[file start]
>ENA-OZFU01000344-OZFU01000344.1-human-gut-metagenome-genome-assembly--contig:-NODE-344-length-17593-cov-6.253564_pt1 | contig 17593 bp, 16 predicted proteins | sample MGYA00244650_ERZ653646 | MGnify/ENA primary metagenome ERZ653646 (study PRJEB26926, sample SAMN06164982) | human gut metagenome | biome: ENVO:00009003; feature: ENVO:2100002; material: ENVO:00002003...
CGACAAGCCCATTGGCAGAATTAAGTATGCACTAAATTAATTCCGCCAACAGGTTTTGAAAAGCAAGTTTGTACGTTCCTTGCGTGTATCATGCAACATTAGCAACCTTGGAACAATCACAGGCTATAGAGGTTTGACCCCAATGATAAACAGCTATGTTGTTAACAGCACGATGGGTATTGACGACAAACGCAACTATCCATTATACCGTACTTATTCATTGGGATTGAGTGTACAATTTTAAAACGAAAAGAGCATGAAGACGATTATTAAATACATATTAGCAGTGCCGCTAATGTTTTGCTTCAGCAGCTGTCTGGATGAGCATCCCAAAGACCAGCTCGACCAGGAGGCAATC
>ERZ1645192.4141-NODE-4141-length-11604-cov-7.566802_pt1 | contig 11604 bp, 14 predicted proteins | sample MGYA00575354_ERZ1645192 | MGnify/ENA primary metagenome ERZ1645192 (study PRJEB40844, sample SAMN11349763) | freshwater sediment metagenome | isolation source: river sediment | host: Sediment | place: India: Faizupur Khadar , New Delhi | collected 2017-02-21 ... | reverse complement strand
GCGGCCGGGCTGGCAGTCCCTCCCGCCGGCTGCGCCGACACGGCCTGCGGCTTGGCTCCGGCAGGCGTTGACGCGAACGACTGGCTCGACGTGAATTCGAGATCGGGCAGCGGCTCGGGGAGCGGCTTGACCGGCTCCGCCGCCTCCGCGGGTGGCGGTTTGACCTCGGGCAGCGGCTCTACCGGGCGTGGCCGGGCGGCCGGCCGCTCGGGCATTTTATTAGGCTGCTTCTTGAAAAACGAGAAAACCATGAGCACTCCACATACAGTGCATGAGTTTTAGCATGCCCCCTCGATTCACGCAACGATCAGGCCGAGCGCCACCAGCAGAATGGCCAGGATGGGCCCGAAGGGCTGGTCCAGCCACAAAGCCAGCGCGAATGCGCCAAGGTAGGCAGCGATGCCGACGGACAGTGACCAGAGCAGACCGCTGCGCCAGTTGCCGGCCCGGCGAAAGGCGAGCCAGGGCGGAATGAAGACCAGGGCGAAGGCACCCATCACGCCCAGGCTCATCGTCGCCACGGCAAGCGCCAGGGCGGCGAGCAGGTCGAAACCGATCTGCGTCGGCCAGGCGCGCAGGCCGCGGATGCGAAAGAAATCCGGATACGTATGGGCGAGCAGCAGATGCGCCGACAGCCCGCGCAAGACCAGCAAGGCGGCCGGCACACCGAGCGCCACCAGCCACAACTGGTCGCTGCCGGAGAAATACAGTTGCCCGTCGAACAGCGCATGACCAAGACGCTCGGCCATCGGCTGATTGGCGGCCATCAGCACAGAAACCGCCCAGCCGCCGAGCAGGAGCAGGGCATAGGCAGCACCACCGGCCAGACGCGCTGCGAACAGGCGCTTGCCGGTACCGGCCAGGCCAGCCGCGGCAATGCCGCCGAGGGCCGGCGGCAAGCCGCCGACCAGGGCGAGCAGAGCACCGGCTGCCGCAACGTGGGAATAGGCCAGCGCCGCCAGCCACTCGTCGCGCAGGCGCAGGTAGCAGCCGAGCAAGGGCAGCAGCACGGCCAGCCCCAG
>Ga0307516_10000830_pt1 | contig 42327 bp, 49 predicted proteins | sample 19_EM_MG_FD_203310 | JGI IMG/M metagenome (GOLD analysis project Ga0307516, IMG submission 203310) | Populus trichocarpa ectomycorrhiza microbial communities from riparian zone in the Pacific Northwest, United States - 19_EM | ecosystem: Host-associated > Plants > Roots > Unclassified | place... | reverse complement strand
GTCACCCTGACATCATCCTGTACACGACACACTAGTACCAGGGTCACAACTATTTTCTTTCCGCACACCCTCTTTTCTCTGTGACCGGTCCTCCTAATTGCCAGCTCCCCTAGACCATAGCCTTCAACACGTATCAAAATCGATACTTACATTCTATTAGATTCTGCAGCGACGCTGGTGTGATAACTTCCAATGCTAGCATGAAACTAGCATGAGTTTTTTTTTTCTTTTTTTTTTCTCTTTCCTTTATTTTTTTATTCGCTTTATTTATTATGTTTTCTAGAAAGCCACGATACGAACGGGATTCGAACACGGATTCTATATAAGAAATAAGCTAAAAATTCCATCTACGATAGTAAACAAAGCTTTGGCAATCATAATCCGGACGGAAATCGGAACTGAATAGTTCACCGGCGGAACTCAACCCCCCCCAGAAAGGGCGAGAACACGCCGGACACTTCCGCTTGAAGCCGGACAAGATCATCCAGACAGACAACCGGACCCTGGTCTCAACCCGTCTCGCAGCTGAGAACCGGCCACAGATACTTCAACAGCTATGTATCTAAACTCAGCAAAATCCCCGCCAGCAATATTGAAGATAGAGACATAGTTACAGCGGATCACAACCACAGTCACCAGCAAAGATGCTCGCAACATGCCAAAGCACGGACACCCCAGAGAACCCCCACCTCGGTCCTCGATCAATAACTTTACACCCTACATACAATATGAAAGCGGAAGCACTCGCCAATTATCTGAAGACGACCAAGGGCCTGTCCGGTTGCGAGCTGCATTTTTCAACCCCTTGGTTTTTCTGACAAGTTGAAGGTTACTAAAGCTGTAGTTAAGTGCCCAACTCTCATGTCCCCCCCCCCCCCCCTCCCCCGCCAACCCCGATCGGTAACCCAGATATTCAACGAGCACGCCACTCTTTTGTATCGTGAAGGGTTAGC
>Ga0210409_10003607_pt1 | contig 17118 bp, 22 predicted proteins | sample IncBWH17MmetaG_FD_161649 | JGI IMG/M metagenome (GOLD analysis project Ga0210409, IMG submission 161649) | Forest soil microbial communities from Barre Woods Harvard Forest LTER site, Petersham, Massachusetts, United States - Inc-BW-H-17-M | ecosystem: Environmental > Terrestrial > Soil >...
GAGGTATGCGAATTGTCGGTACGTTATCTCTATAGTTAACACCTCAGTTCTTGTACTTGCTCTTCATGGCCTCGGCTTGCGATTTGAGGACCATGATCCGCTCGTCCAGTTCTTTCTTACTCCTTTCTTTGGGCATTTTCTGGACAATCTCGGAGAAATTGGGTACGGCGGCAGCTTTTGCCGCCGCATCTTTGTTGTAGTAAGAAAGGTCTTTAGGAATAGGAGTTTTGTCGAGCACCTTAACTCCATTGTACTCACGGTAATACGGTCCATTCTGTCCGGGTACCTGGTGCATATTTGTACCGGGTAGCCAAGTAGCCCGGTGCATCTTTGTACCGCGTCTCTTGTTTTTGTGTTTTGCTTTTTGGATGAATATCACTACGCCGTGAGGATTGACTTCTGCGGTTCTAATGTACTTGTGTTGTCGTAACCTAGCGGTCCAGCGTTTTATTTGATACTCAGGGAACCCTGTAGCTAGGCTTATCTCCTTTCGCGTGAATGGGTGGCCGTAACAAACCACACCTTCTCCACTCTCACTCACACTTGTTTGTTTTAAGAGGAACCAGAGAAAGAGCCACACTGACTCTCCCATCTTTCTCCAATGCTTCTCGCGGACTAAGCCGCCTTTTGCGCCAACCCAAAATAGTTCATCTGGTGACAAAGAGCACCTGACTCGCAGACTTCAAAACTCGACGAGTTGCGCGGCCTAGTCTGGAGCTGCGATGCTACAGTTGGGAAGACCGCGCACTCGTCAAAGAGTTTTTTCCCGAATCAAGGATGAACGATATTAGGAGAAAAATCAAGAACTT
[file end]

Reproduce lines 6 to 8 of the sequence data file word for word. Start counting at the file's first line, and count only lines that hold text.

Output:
GTCACCCTGACATCATCCTGTACACGACACACTAGTACCAGGGTCACAACTATTTTCTTTCCGCACACCCTCTTTTCTCTGTGACCGGTCCTCCTAATTGCCAGCTCCCCTAGACCATAGCCTTCAACACGTATCAAAATCGATACTTACATTCTATTAGATTCTGCAGCGACGCTGGTGTGATAACTTCCAATGCTAGCATGAAACTAGCATGAGTTTTTTTTTTCTTTTTTTTTTCTCTTTCCTTTATTTTTTTATTCGCTTTATTTATTATGTTTTCTAGAAAGCCACGATACGAACGGGATTCGAACACGGATTCTATATAAGAAATAAGCTAAAAATTCCATCTACGATAGTAAACAAAGCTTTGGCAATCATAATCCGGACGGAAATCGGAACTGAATAGTTCACCGGCGGAACTCAACCCCCCCCAGAAAGGGCGAGAACACGCCGGACACTTCCGCTTGAAGCCGGACAAGATCATCCAGACAGACAACCGGACCCTGGTCTCAACCCGTCTCGCAGCTGAGAACCGGCCACAGATACTTCAACAGCTATGTATCTAAACTCAGCAAAATCCCCGCCAGCAATATTGAAGATAGAGACATAGTTACAGCGGATCACAACCACAGTCACCAGCAAAGATGCTCGCAACATGCCAAAGCACGGACACCCCAGAGAACCCCCACCTCGGTCCTCGATCAATAACTTTACACCCTACATACAATATGAAAGCGGAAGCACTCGCCAATTATCTGAAGACGACCAAGGGCCTGTCCGGTTGCGAGCTGCATTTTTCAACCCCTTGGTTTTTCTGACAAGTTGAAGGTTACTAAAGCTGTAGTTAAGTGCCCAACTCTCATGTCCCCCCCCCCCCCCCTCCCCCGCCAACCCCGATCGGTAACCCAGATATTCAACGAGCACGCCACTCTTTTGTATCGTGAAGGGTTAGC
>Ga0210409_10003607_pt1 | contig 17118 bp, 22 predicted proteins | sample IncBWH17MmetaG_FD_161649 | JGI IMG/M metagenome (GOLD analysis project Ga0210409, IMG submission 161649) | Forest soil microbial communities from Barre Woods Harvard Forest LTER site, Petersham, Massachusetts, United States - Inc-BW-H-17-M | ecosystem: Environmental > Terrestrial > Soil >...
GAGGTATGCGAATTGTCGGTACGTTATCTCTATAGTTAACACCTCAGTTCTTGTACTTGCTCTTCATGGCCTCGGCTTGCGATTTGAGGACCATGATCCGCTCGTCCAGTTCTTTCTTACTCCTTTCTTTGGGCATTTTCTGGACAATCTCGGAGAAATTGGGTACGGCGGCAGCTTTTGCCGCCGCATCTTTGTTGTAGTAAGAAAGGTCTTTAGGAATAGGAGTTTTGTCGAGCACCTTAACTCCATTGTACTCACGGTAATACGGTCCATTCTGTCCGGGTACCTGGTGCATATTTGTACCGGGTAGCCAAGTAGCCCGGTGCATCTTTGTACCGCGTCTCTTGTTTTTGTGTTTTGCTTTTTGGATGAATATCACTACGCCGTGAGGATTGACTTCTGCGGTTCTAATGTACTTGTGTTGTCGTAACCTAGCGGTCCAGCGTTTTATTTGATACTCAGGGAACCCTGTAGCTAGGCTTATCTCCTTTCGCGTGAATGGGTGGCCGTAACAAACCACACCTTCTCCACTCTCACTCACACTTGTTTGTTTTAAGAGGAACCAGAGAAAGAGCCACACTGACTCTCCCATCTTTCTCCAATGCTTCTCGCGGACTAAGCCGCCTTTTGCGCCAACCCAAAATAGTTCATCTGGTGACAAAGAGCACCTGACTCGCAGACTTCAAAACTCGACGAGTTGCGCGGCCTAGTCTGGAGCTGCGATGCTACAGTTGGGAAGACCGCGCACTCGTCAAAGAGTTTTTTCCCGAATCAAGGATGAACGATATTAGGAGAAAAATCAAGAACTT